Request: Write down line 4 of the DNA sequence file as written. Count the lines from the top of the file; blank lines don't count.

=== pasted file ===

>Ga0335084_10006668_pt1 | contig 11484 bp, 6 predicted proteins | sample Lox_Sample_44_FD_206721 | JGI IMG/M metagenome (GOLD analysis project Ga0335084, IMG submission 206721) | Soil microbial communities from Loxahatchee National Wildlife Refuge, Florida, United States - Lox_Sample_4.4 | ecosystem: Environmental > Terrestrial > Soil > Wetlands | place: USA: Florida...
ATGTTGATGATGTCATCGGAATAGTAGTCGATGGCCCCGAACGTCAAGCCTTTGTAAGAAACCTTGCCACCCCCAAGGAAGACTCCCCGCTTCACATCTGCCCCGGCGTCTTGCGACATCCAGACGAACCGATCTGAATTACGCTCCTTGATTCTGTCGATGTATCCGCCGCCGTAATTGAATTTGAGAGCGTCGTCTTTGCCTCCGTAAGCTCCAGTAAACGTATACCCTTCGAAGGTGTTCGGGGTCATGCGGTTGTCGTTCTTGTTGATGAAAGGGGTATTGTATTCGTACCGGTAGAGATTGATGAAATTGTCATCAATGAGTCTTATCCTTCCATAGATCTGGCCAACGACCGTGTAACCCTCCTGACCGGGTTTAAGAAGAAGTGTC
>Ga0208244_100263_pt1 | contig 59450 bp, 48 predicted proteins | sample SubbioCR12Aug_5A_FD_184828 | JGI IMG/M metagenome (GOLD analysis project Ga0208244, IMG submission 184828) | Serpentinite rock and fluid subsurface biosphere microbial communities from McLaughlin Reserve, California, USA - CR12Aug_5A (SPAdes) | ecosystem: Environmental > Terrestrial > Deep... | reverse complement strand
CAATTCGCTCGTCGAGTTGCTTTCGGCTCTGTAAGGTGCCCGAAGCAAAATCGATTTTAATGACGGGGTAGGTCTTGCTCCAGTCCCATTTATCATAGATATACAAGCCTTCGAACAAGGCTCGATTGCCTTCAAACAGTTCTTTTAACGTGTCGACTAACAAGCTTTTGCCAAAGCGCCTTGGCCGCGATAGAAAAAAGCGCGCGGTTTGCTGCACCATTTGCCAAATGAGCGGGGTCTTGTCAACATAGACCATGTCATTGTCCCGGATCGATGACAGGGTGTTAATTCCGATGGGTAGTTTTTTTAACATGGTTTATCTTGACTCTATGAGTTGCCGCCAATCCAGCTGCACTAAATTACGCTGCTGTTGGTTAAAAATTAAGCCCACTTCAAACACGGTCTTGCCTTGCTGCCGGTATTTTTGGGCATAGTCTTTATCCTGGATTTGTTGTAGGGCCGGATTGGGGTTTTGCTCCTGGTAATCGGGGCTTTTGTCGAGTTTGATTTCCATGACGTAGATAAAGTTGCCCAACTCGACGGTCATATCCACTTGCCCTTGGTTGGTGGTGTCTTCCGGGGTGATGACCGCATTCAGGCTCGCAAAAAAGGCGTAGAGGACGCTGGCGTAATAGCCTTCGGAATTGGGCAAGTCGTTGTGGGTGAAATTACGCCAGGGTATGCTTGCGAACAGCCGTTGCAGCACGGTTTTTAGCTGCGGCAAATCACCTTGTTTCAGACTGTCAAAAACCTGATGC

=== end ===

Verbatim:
CAATTCGCTCGTCGAGTTGCTTTCGGCTCTGTAAGGTGCCCGAAGCAAAATCGATTTTAATGACGGGGTAGGTCTTGCTCCAGTCCCATTTATCATAGATATACAAGCCTTCGAACAAGGCTCGATTGCCTTCAAACAGTTCTTTTAACGTGTCGACTAACAAGCTTTTGCCAAAGCGCCTTGGCCGCGATAGAAAAAAGCGCGCGGTTTGCTGCACCATTTGCCAAATGAGCGGGGTCTTGTCAACATAGACCATGTCATTGTCCCGGATCGATGACAGGGTGTTAATTCCGATGGGTAGTTTTTTTAACATGGTTTATCTTGACTCTATGAGTTGCCGCCAATCCAGCTGCACTAAATTACGCTGCTGTTGGTTAAAAATTAAGCCCACTTCAAACACGGTCTTGCCTTGCTGCCGGTATTTTTGGGCATAGTCTTTATCCTGGATTTGTTGTAGGGCCGGATTGGGGTTTTGCTCCTGGTAATCGGGGCTTTTGTCGAGTTTGATTTCCATGACGTAGATAAAGTTGCCCAACTCGACGGTCATATCCACTTGCCCTTGGTTGGTGGTGTCTTCCGGGGTGATGACCGCATTCAGGCTCGCAAAAAAGGCGTAGAGGACGCTGGCGTAATAGCCTTCGGAATTGGGCAAGTCGTTGTGGGTGAAATTACGCCAGGGTATGCTTGCGAACAGCCGTTGCAGCACGGTTTTTAGCTGCGGCAAATCACCTTGTTTCAGACTGTCAAAAACCTGATGC